Experimental work was carried out in the Laboratory of Neuroimmunology and Neurobiology Mental Health Research Institute (Tomsk) and Laboratory of Clinical Biochemistry Research Center for Mental Health Sciences (Moscow). All the studies were approved by the Ethics Committee of the Mental Health Research Institute.

Results

I. Study of the binding characteristics of [3H] flunitrazepam with synaptosomal membrane fractions prepared from autopsy samples of different brain regions showed that properties of central-type BzDR (CBR) are heterogeneous and differ in various brain structures studied alcoholic patients (study group) and in the control group.

Greatest affinity of CBR has been identified in the caudate nucleus, lower affinity receptor of the cerebral cortex (area of the prefrontal cortex) and cerebellar cortex in patients in the control group. Receptor density in these structures of the brain was also different - maximum receptor density (Bmax) was found in the caudate nucleus, smaller in the prefrontal cortex and in the cerebellar cortex. Thus, our results indicate heterogeneity of CBR in different areas of the human brain in the control group (Table 1, Figures 1 and 2).

Area of the brain [3H]flunitrazepam binding to synaptosomal membranes [3H]PK-11195 bindingto mitochondrial membranes
Control group(n=21) Study group(n=21) Control group(n=21) Study group(n=21)
Kd1 (nM) Bmax1 (fmol/mg   protein) Kd1 (nM) Bmax1 (fmol/mg protein) Kd2 (nM) Bmax2 (fmol/mg protein) Kd2 (nM) Bmax2 (fmol/mg protein)
Prefrontalcortex{? ± SE} 1.82 ± 0.07 1772 ± 79 2.12 ± 0.09* 3165 ± 565* 2.45 ± 0.17 1824 ± 11 3.12 ± 0.13** 2245 ± 168**
N.caudatus{? ± SE} 1.68  ± 0.05 948 ± 112 1.97 ± 0.09* 2817 ± 386* 1.12 ± 0.09 724 ± 36 2.31 ± 0.16** 1895 ± 77**
Cerebellar cortex{? ± SE} 1.98 ± 0.1 1048 ± 67 2.2 ± 0.21* 1845 ± 217* 2.61 ± 0.21 1209 ± 98 3.32 ± 0.19** 2479 ± 123**

Table 1: Properties of [3H] flunitrazepam and [3H] PK-11195 binding to the synaptosomal and mitochondrial membranes from different areas of the human brain in alcoholic patients and control.

journal-of-psychiatry-statistical-analysis

Figure 1: Statistical analysis of [3 H] flunitrazepam binding parameters {Kd(nM) – constant of dissociation ligand-receptor complex] with synaptosomal membranes in different areas of the human brain in control group and study group (alcoholic patients).

journal-of-psychiatry-flunitrazepam-binding-parameters

Figure 2: Statistical analysis of [3H] flunitrazepam binding parameters [Bmax (fmol/mg of protein) – density of binding sites] with synaptosomal membranes in different areas of the human brain in control group and study group (alcoholic patients).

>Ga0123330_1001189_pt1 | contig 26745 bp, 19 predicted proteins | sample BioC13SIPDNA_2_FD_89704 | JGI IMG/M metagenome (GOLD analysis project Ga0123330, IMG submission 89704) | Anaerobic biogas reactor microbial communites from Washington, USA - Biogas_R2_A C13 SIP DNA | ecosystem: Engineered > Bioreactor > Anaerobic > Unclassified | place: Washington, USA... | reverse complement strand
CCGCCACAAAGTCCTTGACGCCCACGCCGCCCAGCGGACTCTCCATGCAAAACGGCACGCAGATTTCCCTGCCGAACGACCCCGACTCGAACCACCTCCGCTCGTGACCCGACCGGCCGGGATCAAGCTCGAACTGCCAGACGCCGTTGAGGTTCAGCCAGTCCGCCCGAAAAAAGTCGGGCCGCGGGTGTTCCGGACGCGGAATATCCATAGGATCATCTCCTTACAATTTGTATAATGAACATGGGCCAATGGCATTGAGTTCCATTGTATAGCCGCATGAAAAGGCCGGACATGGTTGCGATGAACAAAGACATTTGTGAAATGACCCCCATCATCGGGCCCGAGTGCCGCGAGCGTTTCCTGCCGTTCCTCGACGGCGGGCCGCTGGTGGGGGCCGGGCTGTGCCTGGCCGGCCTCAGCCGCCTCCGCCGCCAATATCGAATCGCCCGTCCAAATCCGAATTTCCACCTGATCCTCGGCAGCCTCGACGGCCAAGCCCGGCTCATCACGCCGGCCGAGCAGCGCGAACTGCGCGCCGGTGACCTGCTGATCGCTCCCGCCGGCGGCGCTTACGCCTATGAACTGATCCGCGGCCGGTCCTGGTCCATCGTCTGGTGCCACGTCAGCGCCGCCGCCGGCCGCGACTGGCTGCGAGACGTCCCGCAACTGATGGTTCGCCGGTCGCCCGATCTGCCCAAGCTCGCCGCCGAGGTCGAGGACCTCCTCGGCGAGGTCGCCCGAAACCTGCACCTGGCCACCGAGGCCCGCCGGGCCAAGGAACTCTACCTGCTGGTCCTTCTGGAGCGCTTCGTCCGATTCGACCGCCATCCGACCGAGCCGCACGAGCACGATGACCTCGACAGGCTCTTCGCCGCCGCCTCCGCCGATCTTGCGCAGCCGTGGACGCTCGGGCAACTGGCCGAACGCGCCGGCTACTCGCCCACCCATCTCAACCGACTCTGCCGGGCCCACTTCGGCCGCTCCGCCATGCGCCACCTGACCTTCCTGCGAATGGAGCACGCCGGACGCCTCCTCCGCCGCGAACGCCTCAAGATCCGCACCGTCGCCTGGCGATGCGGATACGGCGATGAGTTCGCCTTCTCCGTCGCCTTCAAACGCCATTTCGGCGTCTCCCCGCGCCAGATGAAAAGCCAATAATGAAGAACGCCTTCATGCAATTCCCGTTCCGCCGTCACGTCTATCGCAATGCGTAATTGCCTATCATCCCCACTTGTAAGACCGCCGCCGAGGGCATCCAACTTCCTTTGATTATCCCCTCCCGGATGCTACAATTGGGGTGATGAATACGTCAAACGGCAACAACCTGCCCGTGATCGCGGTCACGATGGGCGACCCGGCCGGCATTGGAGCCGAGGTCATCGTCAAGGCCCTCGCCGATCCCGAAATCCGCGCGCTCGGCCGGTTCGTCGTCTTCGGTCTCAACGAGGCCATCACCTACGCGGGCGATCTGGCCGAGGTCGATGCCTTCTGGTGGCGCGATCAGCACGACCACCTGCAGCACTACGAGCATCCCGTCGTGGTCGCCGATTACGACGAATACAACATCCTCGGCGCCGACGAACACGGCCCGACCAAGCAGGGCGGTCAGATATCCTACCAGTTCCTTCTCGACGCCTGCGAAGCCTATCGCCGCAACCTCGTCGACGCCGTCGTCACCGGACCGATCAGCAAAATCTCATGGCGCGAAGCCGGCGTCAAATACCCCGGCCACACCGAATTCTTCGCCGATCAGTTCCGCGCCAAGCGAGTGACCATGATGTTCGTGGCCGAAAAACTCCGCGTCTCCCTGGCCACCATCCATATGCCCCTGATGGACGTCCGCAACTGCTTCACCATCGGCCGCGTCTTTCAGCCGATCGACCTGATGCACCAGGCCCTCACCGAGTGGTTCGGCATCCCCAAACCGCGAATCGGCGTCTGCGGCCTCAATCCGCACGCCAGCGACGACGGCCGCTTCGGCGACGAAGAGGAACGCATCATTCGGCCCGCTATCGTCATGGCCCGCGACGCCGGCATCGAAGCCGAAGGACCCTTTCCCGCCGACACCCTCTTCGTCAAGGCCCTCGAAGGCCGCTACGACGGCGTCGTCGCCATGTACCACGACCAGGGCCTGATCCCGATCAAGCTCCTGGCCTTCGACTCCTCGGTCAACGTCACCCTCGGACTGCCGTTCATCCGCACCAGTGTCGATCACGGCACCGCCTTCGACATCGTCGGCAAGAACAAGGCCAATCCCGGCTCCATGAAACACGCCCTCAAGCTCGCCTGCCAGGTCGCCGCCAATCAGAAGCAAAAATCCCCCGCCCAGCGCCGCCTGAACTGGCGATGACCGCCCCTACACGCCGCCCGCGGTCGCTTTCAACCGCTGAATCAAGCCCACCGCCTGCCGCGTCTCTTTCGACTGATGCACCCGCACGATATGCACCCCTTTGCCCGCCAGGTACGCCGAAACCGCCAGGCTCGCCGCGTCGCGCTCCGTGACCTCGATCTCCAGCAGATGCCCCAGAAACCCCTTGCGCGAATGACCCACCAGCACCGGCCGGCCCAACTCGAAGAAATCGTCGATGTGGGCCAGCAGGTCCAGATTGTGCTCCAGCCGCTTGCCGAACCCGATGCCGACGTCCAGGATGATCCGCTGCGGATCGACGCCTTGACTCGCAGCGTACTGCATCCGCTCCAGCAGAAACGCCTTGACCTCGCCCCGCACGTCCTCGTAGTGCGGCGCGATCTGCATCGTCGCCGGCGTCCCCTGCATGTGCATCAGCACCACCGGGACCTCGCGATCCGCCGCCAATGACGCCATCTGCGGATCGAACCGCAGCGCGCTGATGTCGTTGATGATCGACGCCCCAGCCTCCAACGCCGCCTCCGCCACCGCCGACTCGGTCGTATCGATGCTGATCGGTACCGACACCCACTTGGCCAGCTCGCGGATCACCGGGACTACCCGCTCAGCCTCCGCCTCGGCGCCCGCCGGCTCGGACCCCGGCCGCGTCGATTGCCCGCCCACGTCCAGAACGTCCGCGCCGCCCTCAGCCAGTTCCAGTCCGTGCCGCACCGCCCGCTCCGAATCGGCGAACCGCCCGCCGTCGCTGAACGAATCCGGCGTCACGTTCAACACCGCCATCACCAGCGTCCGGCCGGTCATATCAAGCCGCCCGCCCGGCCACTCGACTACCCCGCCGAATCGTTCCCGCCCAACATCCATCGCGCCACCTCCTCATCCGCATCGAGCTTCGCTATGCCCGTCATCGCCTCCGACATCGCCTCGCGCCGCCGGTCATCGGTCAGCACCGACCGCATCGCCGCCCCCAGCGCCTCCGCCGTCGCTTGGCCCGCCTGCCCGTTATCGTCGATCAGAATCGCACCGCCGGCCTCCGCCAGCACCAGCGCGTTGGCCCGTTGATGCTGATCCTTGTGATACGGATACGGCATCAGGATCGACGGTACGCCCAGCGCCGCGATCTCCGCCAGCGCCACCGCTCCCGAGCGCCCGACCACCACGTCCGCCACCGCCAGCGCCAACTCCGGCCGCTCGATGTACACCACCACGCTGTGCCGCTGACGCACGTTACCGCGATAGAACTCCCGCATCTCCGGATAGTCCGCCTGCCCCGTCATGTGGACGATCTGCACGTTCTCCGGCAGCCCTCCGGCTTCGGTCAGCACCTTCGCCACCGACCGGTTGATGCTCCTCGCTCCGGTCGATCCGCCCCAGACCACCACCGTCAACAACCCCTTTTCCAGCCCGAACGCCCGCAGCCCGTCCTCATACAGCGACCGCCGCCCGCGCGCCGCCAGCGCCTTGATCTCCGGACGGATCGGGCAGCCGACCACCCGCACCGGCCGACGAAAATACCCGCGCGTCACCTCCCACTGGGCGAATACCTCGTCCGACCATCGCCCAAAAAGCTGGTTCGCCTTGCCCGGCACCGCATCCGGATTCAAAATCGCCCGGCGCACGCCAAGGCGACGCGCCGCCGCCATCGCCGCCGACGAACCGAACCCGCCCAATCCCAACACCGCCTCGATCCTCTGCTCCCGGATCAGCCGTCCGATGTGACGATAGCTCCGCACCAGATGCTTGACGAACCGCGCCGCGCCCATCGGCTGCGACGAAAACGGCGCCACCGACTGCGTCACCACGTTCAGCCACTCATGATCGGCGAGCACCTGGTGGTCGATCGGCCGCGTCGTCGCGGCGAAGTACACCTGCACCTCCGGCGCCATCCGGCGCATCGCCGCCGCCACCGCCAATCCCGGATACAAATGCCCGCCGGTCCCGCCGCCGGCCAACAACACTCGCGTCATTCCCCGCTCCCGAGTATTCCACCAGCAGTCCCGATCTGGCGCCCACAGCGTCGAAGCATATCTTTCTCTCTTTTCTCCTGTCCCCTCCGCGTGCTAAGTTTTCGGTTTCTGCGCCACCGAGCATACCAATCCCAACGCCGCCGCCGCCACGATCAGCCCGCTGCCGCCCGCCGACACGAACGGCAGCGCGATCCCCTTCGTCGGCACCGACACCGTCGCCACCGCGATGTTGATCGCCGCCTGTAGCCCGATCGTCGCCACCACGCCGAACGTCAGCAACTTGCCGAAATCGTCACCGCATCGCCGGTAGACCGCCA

Comparative analysis of a receptor binding to [3H] flunitrazepam showed a significant increase in the Kd values of the brain structures studied alcoholic patients (study group) compared to control patients. However, these changes were also heterogeneous in different areas of the brain in patients with alcoholism. The greatest changes of Kd values of CBR were found in prefrontal cortex, caudate nucleus, and to a lesser extent - in the cerebellar cortex in study group compared with the control (Table 1 and Figure 1). The data indicate that chronic use of alcohol reduces the affinity (1/Kd) of CBR in various brain structures of patients with alcoholism (study group) which may be the basis of a reduced neuromediation of GABA in the brain of patients suffering from alcoholism, as CBR can allosterically modulate GABAA receptor function in the brain.

Receptor density (Bmax) was significantly increased in varying degrees in the studied areas of the brain of patients with alcoholism (study group). CBR density was significantly higher in patients who abuse alcohol and to a greater degree in the prefrontal cortex, caudate nucleus to a lesser extent - in the cerebellar cortex (Table 1 and Figure 2) in comparison to the control group of patients.

Thus, we have identified changes indicate a reduction in affinity for CBR in brains of patients under the influence of alcohol addiction and increase their density as compared with the control. Moreover, it should be noted varying degrees of these changes: the greatest changes to the CBR observed in the prefrontal cortex and caudate nucleus, to a lesser extent - in the cerebellar cortex. Increase in receptor density can be considered as a compensatory effect associated with decreased affinity of CBR and decrease neuromediation GABA in the brains of patients suffering from alcoholism.

According to our research, the most sensitive to the effects of chronic alcohol on the human brain was the central-type BzDR related GABAAR in the prefrontal cortex and caudate nucleus, neuroadaptive or neuroplastic changes of which were most pronounced.

II. Study of the binding characteristics of a selective ligand [3H] PK- 11195 with mitochondrial membrane fractions obtained from different regions of human brain showed that the properties of peripheral-type benzodiazepine receptors (PBR) different in various areas of the human brain in both investigated groups: alcoholic patients (study group) and in the control group. Thus, these data support the PBR heterogeneity in different areas of the human brain in the investigated groups (Table 1, Figures 3 and 4).